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Insulation on ducts within conditioned space, condensation?

Nplus | Posted in Mechanicals on

Hi, I am in the planning phase of a remodel of a 2 story house in the San Francisco Bay Area, Zone 3c. The ducted multi-split system’s duct work will be located within conditioned space, and I plan on a tight install mostly with rigid ducting except for the final flex duct runs to the registers. The issue is in the 1st floor where I am attempting to run most of the ducts within ceiling joist bays (2 x 8″ joists, so 7-1/4″ actual) so I don’t lose head room. The joists also sit on a few beams that have to be crossed, so there we are also constrained by the same 2 x 8″ joist bay height.

The HVAC designer who lives in another climate zone has made a recommendation to insulate these ducts due to concerns of condensation even though they are within conditioned space. The thinnest duct sleeve insulation I can find is R-4.2 at 1-1/4″ per side for a total of 2-1/2″. This limits ducts to 4-3/4″ in height which won’t get the job done.

If we ensure the joist bays where the ducts run are well air sealed, particularly at the rim joists, will condensation be a real problem? Asked another way, can I get away without duct insulation? If insulation is important, are there any other solutions out there?

Thank you for a fantastic website.

Wilson

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Replies

  1. GBA Editor
    Martin Holladay | | #1

    Wilson,
    My judgment is that in the San Francisco Bay area, uninsulated ducts inside the home's conditioned space will not cause condensation problems.

    I'm interested in the opinions of GBA readers on this issue.

  2. Expert Member
    Dana Dorsett | | #2

    Even the average outdoor dew points in the Bay Area are pretty low, exceeding 55F no more than about half of the time even in mid-summer:

    https://weatherspark.com/m/541/8/Average-Weather-in-August-in-Oakland-California-United-States#Sections-Humidity

    https://weatherspark.com/m/1098/8/Average-Weather-in-August-in-San-Jose-California-United-States#Sections-Humidity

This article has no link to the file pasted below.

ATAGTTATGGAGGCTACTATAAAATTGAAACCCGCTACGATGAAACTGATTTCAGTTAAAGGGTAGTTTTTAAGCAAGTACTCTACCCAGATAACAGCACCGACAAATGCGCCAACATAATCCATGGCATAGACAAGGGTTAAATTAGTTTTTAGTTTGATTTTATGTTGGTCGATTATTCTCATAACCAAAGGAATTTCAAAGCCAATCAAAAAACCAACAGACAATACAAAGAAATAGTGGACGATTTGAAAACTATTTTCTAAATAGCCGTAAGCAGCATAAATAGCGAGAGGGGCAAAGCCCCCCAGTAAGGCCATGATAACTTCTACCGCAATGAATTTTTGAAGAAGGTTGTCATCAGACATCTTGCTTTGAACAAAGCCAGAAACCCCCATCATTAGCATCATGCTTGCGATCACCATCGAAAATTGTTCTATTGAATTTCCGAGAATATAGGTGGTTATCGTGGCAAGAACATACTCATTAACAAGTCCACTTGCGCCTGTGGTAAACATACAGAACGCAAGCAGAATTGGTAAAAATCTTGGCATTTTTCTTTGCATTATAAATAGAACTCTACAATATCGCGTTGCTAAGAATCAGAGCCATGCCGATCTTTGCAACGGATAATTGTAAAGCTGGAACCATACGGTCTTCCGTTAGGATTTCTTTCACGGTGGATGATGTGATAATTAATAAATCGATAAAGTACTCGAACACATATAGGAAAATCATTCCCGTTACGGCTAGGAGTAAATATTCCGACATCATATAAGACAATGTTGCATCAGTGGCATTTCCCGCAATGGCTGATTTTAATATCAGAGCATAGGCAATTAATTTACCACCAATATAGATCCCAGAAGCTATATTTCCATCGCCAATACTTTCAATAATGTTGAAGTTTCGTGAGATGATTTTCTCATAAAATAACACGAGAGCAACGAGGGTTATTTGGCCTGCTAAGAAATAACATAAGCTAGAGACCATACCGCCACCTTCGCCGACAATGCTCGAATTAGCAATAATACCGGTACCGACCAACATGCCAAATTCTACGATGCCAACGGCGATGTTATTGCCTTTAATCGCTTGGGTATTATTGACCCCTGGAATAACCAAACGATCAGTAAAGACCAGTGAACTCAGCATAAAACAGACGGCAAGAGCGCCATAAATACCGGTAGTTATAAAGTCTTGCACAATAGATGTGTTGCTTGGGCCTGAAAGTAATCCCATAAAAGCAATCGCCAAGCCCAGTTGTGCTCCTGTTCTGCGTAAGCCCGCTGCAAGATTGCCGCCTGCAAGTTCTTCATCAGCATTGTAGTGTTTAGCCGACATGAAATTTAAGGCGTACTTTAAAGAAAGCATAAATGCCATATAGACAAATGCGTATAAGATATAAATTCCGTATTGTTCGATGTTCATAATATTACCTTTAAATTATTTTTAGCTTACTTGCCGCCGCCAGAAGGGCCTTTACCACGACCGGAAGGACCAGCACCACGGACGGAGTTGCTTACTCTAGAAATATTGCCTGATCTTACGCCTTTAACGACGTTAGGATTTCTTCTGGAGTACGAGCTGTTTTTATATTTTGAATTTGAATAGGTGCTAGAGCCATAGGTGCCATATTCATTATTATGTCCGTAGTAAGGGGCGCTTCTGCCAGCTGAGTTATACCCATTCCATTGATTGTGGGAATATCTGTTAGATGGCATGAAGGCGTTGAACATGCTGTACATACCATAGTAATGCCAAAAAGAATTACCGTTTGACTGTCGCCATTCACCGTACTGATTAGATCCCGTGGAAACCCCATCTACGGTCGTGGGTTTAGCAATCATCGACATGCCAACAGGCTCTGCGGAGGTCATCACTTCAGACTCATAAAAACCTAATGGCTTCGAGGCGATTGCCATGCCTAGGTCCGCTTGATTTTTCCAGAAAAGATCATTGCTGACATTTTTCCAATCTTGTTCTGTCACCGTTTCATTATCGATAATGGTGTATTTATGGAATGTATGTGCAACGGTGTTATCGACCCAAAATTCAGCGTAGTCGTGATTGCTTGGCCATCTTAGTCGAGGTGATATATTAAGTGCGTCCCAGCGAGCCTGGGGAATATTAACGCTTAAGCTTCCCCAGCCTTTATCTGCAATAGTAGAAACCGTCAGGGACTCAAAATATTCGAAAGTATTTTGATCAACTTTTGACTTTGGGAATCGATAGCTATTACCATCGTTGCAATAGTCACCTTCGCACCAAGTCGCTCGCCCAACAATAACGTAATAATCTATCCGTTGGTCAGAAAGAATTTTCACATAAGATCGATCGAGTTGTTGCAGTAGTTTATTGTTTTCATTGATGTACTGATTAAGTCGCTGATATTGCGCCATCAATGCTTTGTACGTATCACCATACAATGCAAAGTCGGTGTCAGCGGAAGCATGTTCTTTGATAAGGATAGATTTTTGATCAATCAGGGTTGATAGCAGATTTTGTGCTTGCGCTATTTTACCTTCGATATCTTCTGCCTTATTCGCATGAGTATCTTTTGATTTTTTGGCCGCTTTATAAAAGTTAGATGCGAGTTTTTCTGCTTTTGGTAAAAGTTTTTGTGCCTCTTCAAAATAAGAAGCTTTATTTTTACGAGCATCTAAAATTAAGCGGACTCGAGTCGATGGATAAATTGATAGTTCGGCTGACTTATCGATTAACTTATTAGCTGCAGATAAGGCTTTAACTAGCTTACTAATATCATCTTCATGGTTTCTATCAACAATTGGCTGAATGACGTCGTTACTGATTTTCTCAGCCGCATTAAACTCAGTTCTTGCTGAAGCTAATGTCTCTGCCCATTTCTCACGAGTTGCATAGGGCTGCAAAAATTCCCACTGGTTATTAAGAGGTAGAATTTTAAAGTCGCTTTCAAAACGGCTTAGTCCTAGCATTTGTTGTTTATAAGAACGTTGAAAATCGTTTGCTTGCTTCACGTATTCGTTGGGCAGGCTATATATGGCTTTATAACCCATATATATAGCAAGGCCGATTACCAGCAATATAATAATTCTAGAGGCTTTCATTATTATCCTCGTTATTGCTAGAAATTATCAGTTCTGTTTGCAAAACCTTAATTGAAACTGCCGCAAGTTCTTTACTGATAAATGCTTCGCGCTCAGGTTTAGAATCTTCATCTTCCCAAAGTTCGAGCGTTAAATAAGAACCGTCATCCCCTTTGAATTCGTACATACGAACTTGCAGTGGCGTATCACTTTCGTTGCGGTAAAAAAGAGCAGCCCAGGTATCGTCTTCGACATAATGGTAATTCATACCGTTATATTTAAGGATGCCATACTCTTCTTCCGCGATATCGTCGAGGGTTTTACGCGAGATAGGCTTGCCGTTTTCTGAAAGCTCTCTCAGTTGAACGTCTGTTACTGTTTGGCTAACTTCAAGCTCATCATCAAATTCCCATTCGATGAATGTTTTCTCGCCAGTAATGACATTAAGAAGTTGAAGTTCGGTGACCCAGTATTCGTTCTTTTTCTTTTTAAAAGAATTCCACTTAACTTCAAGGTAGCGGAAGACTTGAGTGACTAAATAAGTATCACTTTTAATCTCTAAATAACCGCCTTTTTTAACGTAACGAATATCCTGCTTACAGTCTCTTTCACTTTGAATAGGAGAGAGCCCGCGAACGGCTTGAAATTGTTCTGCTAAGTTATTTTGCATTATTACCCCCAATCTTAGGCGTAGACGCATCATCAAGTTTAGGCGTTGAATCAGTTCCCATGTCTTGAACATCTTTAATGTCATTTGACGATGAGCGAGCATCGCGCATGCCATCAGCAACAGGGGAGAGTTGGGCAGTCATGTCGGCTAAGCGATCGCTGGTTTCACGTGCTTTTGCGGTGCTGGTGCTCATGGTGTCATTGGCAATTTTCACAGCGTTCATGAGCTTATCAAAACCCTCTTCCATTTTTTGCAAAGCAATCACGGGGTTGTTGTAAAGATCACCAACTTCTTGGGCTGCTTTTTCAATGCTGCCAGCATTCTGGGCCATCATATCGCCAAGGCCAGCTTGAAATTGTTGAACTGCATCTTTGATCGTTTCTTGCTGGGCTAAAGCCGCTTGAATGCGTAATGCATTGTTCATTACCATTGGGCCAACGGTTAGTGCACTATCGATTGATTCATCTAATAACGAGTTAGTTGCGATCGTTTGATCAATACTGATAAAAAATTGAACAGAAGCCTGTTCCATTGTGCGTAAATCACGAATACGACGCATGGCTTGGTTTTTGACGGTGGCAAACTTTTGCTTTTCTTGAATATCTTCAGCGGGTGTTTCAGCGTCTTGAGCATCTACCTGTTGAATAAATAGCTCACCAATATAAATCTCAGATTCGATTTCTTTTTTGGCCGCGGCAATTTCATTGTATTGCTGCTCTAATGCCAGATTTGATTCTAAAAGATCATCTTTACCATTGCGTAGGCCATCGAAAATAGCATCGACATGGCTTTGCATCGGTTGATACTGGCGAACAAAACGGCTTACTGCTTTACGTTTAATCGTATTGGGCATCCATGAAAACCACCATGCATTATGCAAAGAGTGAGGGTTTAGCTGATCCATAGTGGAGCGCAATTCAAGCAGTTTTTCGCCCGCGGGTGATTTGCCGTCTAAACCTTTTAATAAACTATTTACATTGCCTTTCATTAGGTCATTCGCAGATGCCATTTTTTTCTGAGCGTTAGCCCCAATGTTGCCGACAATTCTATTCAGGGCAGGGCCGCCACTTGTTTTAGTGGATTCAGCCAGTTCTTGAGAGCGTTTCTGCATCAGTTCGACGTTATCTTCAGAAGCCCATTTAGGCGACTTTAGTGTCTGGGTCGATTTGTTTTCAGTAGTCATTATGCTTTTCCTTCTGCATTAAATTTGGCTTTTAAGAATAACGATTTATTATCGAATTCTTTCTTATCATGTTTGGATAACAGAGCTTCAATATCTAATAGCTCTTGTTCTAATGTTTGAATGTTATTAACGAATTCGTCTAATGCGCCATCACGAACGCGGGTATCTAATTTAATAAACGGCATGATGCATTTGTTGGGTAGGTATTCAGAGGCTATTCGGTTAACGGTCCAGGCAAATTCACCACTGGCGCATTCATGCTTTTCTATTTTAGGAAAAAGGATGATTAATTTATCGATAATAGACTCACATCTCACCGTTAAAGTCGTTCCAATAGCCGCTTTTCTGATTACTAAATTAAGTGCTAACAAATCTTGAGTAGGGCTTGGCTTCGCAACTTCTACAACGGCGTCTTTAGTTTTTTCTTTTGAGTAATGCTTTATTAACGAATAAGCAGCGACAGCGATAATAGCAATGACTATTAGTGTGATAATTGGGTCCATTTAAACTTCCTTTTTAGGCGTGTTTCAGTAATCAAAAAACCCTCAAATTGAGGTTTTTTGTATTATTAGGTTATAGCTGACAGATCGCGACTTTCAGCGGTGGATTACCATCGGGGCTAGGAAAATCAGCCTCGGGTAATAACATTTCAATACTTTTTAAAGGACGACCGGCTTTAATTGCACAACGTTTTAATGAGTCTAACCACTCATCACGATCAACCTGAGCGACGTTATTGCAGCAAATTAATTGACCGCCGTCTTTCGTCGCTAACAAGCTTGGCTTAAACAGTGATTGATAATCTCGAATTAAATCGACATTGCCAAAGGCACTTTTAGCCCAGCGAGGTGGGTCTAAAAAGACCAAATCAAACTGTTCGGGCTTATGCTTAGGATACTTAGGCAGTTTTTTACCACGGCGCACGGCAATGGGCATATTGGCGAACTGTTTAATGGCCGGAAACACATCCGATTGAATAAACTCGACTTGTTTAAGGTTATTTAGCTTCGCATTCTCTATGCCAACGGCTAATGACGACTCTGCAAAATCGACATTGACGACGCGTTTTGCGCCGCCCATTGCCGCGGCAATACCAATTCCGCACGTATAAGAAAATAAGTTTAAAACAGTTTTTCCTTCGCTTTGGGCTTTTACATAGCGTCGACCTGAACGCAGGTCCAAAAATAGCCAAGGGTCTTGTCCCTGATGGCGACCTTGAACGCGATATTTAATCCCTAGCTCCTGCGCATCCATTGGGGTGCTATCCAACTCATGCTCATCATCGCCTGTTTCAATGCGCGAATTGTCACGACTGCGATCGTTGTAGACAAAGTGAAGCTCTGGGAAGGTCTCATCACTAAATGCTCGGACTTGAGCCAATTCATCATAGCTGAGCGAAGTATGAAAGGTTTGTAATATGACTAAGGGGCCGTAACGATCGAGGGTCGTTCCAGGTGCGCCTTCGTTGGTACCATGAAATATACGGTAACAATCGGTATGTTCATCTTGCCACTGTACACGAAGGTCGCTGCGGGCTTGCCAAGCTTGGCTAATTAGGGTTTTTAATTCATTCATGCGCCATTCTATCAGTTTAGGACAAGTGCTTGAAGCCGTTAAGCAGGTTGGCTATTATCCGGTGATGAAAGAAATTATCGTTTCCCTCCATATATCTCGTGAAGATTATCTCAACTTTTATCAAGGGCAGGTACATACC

https://weatherspark.com/m/560/8/Average-Weather-in-August-in-San-Mateo-California-United-States#Sections-Humidity

    https://weatherspark.com/m/566/8/Average-Weather-in-August-in-Sausalito-California-United-States#Sections-Humidity

    With sufficient air flow the duct temps would never be cooler than 55F, and copious condensation wouldn't happen unless it was more than 5F cooler than the indoor air's dew point. With the air conditioning running the indoor air's dew point will drop below the outdoor air's dew point.

    Bottom line- you'd have to go out of the way to design a system so poorly as to get condensation on ducts inside of conditioned space in that climate. Only if the sensible load is and ventilation rates are ultra low would the indoor dew points be high enough to create the problem. Or maybe if you take 12 showers a day without running the bath fan and and always keep an uncovered pot of pasta going on the stove without the kitchen fan you could make that happen.

  3. walta100 | | #3

    I have seen condensation on duct work, but you need just the right conditions and then it was limited to small section of the ductwork where the cold air enters the ductwork and the duct changes direction and the ductwork is located in a room with higher than normal humidity. All ductwork lives on the very edge of condensation because the supply air is always delivered at or slightly below the dew point of the rooms return.

    I do not think it is necessary to insulate ductwork inside a conditioned space.

  4. Nplus | | #4

    Thank you everyone for your help. Your expert input is greatly appreciated.

  5. Jon_R | | #5

    If your indoor temp is 76F and internal sources push %RH to 60%, then the dew point will be 61F (enough to cause condensation). But you can prevent this with dehumidification to ~50%.

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